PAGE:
(Host) Besides tax rates and local budgets, town meeting voters this week will also consider a host of statewide issues. Voters will make their opinions known in a questionnaire put together by Washington Republican Senator Bill Doyle. Doyle says the questionnaire has proved to be an accurate bellwether for Vermont politics.
VPR’s John Dillon reports:
(Dillon) For more than 30 years, town meeting voters have filled out a survey prepared by Washington County Senator Bill Doyle. The 35th edition asks 13 questions – from the specific to very general.
The survey asks if the environmental permit process should be changed; if the governor should have a four-year term; and if Howard Dean would make a good presidential candidate.
Doyle, who teaches political science, says he usually gets around 15,000 responses.
(Doyle) “There are issues that are before the Legislature, like Act 60, environmental permits, photo on driver’s license, the four-year term, medical malpractice judgements, medical marijuana. These are all issues the Legislature has not solved. If they had already passed a bill, I probably would not ask the question.”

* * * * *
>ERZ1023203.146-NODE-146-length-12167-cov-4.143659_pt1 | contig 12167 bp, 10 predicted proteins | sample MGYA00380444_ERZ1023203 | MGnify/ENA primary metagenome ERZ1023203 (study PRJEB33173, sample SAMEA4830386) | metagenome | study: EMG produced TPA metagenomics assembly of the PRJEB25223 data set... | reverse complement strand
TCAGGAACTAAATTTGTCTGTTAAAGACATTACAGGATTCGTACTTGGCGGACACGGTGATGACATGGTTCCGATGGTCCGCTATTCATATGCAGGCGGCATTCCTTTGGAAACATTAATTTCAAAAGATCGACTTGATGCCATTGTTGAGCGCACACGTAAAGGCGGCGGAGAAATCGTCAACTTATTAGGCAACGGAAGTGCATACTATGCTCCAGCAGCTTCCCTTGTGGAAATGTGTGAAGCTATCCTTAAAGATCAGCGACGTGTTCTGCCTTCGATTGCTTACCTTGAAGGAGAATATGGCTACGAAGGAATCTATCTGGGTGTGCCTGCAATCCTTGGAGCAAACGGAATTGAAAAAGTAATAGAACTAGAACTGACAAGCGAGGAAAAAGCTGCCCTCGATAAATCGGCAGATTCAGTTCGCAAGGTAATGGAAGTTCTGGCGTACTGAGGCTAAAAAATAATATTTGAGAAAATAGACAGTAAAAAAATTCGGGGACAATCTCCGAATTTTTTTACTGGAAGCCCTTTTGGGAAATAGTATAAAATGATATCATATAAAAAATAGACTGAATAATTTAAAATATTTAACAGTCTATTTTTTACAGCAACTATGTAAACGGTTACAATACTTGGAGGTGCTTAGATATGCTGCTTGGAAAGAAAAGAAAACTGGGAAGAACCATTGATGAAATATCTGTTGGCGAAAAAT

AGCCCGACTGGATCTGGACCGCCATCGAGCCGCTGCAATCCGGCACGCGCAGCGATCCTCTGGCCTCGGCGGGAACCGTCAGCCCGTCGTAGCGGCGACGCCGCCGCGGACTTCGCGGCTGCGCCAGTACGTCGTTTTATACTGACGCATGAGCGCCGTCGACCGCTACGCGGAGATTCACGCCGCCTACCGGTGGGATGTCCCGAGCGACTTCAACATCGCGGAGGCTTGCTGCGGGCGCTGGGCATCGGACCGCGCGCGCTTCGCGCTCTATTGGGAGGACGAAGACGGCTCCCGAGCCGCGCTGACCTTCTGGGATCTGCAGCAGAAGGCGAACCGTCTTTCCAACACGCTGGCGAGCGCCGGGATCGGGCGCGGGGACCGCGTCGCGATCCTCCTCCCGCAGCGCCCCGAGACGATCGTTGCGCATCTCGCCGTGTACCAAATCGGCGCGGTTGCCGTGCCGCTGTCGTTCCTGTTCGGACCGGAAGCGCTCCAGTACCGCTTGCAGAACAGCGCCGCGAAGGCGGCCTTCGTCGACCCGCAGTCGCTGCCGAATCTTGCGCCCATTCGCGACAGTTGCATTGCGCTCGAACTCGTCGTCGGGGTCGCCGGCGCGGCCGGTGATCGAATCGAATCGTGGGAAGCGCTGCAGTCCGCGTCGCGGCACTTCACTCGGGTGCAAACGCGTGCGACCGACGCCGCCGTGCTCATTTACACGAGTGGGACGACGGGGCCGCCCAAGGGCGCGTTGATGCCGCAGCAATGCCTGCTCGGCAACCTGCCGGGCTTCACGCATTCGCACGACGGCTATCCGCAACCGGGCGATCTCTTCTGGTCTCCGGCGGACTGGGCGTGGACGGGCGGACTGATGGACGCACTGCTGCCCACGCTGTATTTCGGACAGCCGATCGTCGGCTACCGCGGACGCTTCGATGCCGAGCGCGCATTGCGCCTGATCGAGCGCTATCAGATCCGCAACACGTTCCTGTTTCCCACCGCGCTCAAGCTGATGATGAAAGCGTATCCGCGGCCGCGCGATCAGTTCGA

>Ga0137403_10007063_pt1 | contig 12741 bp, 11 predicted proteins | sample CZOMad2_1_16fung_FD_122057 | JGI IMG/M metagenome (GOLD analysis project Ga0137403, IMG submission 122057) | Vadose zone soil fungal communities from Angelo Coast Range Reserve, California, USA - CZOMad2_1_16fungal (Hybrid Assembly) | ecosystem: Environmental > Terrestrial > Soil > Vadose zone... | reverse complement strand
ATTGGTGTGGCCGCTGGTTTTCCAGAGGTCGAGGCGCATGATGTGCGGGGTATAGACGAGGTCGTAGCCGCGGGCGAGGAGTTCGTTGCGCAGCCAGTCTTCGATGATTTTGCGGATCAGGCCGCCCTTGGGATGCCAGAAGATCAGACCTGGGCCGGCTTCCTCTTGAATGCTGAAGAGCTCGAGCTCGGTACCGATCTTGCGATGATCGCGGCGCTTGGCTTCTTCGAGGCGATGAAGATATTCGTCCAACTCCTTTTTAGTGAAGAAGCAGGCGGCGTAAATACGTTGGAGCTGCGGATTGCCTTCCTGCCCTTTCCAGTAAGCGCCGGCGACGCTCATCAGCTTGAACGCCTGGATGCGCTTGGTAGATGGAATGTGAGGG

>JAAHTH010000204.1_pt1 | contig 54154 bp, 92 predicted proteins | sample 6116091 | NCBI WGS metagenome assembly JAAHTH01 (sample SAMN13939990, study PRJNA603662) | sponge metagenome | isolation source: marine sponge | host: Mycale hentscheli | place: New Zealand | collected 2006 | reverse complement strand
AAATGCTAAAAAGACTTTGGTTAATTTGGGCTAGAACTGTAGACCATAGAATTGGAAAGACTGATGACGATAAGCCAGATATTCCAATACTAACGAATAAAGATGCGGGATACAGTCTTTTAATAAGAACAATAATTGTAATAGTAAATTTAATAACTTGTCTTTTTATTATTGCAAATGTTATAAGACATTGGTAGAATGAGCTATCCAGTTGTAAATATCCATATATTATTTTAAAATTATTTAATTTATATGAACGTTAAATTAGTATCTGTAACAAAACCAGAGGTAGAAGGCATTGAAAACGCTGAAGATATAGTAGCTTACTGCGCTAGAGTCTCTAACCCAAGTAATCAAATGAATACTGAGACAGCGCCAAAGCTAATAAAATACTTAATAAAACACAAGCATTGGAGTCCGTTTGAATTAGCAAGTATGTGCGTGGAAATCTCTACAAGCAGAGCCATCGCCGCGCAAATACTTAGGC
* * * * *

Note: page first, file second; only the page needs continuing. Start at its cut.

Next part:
(Dillon) Doyle says it’s helpful for lawmakers to see the results, because it gives them a sense of how folks at home view the issues. And while the poll is considered an unscientific survey, Doyle says the results have been quite accurate.
(Doyle) “The typical poll is like 400 or 500, as you know. And here you have 15,000. Interestingly enough, last year we had, I put on a Jim Douglas and Doug Racine. And Douglas had a two-point lead, which is exactly what Douglas won by. I don’t expect that kind of accuracy, but I’d say it’s within 4-5% of what Vermonters feel, just like any other survey.”
(Dillon) The Town Meeting Day survey will be tabulated over the next several weeks.
For Vermont Public Radio, I’m John Dillon in Montpelier.
VPR’s Town Meeting Day coverage in available online.